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Colorado's Death with Dignity Act Debated in Legislature

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State Capitol building, Denver, Colorado State Capitol building, Denver, Colorado
 Law makers in Denver considered the "Colorado Death with Dignity Act." Colorado is among a handful of states currently considering laws to allow the terminally ill to get doctor prescribed medication to die.

Dozens of people testified in front of the House Public Health Care and Human Services Committee on Friday. The testimony lasted more than ten hours. 

Senator Michael Merrifield of Colorado Springs is the senate co-prime sponsor of the bill. He watched prostate cancer slowly kill his father before getting his own cancer diagnosis.

"He told me about a month before he died, if he'd known that it was going to be like this, he would have taken his own life," Merrifield said. 

Brittany Maynard's story brought the debate to life across the country. The 29-year-old moved from California to Oregon after a terminal brain cancer diagnosis to take advantage of the states right to die law. She died on November 1st.

Colorado's bill is modeled after Oregon's. It would require dying patients to get two doctors to sign off on their verbal and written requests to end their lives. Patients must be mentally competent and able to administer the medication, in the form of a pill, themselves.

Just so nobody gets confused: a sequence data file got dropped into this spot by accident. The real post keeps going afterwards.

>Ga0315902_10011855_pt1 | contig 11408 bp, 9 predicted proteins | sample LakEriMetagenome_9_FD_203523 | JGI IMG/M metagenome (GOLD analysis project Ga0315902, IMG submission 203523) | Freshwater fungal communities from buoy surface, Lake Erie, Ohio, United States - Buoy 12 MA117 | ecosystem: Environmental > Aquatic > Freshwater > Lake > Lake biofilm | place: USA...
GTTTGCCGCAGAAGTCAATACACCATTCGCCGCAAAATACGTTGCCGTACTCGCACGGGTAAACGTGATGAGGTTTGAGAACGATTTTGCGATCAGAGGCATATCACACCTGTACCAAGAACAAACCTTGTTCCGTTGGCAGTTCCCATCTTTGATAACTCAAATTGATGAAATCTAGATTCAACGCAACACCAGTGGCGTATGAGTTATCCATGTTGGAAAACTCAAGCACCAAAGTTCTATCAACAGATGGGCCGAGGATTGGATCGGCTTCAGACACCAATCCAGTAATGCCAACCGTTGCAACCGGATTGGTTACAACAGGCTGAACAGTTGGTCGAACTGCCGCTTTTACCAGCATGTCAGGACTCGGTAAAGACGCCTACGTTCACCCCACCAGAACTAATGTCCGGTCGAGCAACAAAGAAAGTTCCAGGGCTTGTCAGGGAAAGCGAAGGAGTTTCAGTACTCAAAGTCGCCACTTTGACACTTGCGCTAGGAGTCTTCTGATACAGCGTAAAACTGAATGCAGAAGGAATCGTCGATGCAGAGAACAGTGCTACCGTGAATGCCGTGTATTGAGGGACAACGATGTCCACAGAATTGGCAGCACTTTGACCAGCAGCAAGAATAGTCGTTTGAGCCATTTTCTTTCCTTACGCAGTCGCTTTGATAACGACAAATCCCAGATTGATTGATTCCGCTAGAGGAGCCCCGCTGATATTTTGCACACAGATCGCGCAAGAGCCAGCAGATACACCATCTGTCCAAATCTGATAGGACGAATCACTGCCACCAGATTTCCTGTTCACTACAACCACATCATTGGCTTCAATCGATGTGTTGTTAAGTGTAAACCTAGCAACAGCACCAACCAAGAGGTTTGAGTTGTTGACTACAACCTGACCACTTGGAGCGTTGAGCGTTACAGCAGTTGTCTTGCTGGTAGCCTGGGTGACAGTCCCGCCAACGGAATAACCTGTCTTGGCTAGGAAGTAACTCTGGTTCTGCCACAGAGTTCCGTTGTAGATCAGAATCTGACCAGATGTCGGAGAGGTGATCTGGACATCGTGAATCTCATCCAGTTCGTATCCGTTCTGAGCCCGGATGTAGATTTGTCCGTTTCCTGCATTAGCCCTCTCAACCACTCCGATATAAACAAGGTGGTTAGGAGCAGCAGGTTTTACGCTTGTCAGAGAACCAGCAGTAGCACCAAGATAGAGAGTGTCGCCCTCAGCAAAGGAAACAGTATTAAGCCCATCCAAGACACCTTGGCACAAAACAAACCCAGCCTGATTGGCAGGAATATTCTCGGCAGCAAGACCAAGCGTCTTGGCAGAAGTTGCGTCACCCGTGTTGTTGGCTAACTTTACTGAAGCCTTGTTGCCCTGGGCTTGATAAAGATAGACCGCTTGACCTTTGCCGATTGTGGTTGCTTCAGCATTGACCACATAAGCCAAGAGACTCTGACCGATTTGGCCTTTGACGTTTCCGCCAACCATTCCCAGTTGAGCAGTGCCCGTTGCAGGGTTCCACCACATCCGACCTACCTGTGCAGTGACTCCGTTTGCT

Carrie Ann Lucas of "Not Dead Yet Colorado" uses a wheelchair and ventilator because of a neuromuscular disease. She worries patients could be coerced. She even think if she were to become depressed, doctors may offer a lethal dose, rather than hope. 

"I would be offered assisted suicide," she said. "Instead of being referred for mental health treatment, which is what I would so desperately need."

Anita Cameron suffers from degenerative diseases as well. She brought her mother home to Colorado to die surrounded by family after a terminal diagnosis and six month prognosis.

"Once she got here to Colorado, she got better," Cameron said. "That was six years ago. She is alive and active."

She believes terminally ill patients always have the option to die by refusing treatment. "They could kill themselves any way they see fit," Cameron said. 

Dignity, Merrifeild says is having the right to choose how you die.

"If you decide that you're going to tough it out to the end, then that's a very dignified response," he said. "If you decide you want to die in comfort, with your loved ones around you at home, that's dignity as well."

The Colorado Death with Dignity Act failed in committee on Friday night in an eight to five vote. Right now Oregon, Washington, Montana, Vermont and New Mexico allow patients to seek aid in dying.
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